Russia has made it clear that it wants foreign manufacturers to produce drugs locally and transfer technology to the country in the process. Both Germany’s Boehringer Ingelheim and India’s Cipla have struck separate deals that will do that.
In the case of Boehringer Ingelheim, it has struck a deal with Petrovax Pharm for the Russian company to handle production of Boehringer’s thrombolytic drugs at its plant in the Moscow area. It expects production to begin in 2019.
“This is our first experience in transferring the unique technologies outside of Germany, the only country where they were previously available,” Pavol Dobrocky, managing director of Boehringer Ingelheim Russia, said in a release. “Local manufacturing of thrombolytic drugs will increase their affordability and boost the patients’ health, while also contributing to the pharmaceutical industry development.”
The next couple of years will be spent transferring the technology to the Petrovax Pharm facility, including installation and validation of equipment, transfer of production technologies and quality controls. Training of Petrovax employees will take place both in Germany and in Russia, Boehringer said. The company said once the target capacity is reached, Petrovax Pharm’s plant will produce enough medication to treat at least 30,000 patients per year, but will have the potential to expand.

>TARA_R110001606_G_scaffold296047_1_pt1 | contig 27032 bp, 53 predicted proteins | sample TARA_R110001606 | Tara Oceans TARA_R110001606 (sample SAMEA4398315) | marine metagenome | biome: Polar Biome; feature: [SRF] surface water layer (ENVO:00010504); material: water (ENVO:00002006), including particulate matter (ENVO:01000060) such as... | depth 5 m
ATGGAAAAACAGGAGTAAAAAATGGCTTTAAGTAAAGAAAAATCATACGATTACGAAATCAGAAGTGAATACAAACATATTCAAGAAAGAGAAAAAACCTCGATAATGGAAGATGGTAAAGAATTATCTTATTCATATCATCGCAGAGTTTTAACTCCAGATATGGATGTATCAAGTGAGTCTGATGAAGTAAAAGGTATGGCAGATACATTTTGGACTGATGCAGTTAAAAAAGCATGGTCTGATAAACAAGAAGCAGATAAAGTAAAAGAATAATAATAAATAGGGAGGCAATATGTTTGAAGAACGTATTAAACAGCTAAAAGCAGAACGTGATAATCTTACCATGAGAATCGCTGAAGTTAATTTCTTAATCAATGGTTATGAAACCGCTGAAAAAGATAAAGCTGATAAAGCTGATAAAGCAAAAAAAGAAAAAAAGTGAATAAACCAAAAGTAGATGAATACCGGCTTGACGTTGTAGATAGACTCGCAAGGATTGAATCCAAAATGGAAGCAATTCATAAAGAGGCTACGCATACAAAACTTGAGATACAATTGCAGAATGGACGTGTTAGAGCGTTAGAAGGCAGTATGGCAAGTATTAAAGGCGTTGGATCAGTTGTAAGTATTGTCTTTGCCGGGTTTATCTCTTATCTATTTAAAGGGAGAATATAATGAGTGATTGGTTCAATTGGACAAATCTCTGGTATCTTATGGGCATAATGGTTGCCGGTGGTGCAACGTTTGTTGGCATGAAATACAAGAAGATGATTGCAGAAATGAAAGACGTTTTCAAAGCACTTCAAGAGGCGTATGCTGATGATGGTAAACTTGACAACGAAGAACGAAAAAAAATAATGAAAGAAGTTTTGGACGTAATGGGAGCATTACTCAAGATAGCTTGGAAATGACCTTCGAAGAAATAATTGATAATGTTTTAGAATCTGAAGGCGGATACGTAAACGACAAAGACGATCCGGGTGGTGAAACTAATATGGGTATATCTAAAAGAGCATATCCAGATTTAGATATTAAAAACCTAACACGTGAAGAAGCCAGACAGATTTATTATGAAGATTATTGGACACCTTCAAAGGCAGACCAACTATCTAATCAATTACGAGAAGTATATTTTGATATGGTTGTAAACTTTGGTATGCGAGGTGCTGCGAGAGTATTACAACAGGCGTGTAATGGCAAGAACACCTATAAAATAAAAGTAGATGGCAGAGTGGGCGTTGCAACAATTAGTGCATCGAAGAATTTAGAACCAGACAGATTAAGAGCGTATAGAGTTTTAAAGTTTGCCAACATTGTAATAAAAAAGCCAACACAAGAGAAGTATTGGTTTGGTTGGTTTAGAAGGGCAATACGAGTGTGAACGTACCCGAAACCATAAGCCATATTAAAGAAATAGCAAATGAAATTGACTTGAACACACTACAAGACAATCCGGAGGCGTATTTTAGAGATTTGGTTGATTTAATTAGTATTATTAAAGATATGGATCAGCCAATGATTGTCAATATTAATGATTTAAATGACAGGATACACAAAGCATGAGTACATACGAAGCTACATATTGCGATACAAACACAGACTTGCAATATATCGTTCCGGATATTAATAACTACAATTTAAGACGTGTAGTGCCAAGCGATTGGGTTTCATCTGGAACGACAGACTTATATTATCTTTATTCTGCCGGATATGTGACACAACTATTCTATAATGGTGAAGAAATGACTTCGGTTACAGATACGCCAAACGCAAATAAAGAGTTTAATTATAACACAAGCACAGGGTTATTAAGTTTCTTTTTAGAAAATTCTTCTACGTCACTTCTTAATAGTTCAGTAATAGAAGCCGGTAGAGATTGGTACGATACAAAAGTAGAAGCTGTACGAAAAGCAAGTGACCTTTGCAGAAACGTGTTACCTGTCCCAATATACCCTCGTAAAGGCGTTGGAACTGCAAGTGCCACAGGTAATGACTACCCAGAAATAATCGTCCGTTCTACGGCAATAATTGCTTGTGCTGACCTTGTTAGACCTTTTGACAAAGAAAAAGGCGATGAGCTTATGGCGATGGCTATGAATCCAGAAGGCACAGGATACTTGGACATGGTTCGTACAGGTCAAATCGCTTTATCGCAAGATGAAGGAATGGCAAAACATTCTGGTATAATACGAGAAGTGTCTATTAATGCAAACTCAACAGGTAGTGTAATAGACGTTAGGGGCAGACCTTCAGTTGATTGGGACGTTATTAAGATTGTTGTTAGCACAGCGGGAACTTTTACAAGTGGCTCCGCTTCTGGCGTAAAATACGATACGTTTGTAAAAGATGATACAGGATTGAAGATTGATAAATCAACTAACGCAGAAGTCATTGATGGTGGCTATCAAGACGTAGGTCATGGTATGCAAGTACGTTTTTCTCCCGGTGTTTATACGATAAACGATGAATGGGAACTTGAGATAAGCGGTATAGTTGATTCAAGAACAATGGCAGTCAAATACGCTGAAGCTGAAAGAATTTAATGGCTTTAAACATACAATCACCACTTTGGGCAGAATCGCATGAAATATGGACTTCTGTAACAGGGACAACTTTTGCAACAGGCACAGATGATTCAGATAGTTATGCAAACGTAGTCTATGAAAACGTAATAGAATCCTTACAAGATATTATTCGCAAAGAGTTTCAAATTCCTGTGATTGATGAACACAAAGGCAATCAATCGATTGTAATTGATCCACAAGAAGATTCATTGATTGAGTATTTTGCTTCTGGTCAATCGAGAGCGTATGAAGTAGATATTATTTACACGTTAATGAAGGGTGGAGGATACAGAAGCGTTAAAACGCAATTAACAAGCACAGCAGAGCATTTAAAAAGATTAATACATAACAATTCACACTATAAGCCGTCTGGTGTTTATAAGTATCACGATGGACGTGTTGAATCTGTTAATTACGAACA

“Petrovax Pharm has enough capacities to fully meet the need for thrombolytic therapy in Russia. In addition, we have reserve capacity, which allows us to increase the production several times and opens new prospects for further development,” Petrovax President Elena Arkhangelskaya said in a release.
The Boehringer deal came just ahead of the signing of a memorandum of understanding in which Mumbai-based Cipla agreed to transfer the technology for making APIs for HIV and AIDS drugs to Russia's National Immunobiological Company (Nacimbio. Cipla made its reputation in the West by producing cheap versions of HIV/AIDS drugs over the objections of Western drugmakers.)
“Currently, there is no technology for full-cycle manufacturing of HIV treatment drugs in Russia,” Subhanu Saxena, Cipla managing director and CEO, said in a statement. “We are glad that, as a responsible partner together with Nacimbio we will be able to improve drug availability for patients and make our contribution to the fight against HIV.”
Western drugmakers have been trying to decide how to best meet Russia’s demand for local production. Some, like AstraZeneca ($AZN) and Novo Nordisk ($NVO), have recently opened their own manufacturing facilities there, while others, like Pfizer ($PFE), have been investigating the partnership route.
- here's the Cipla release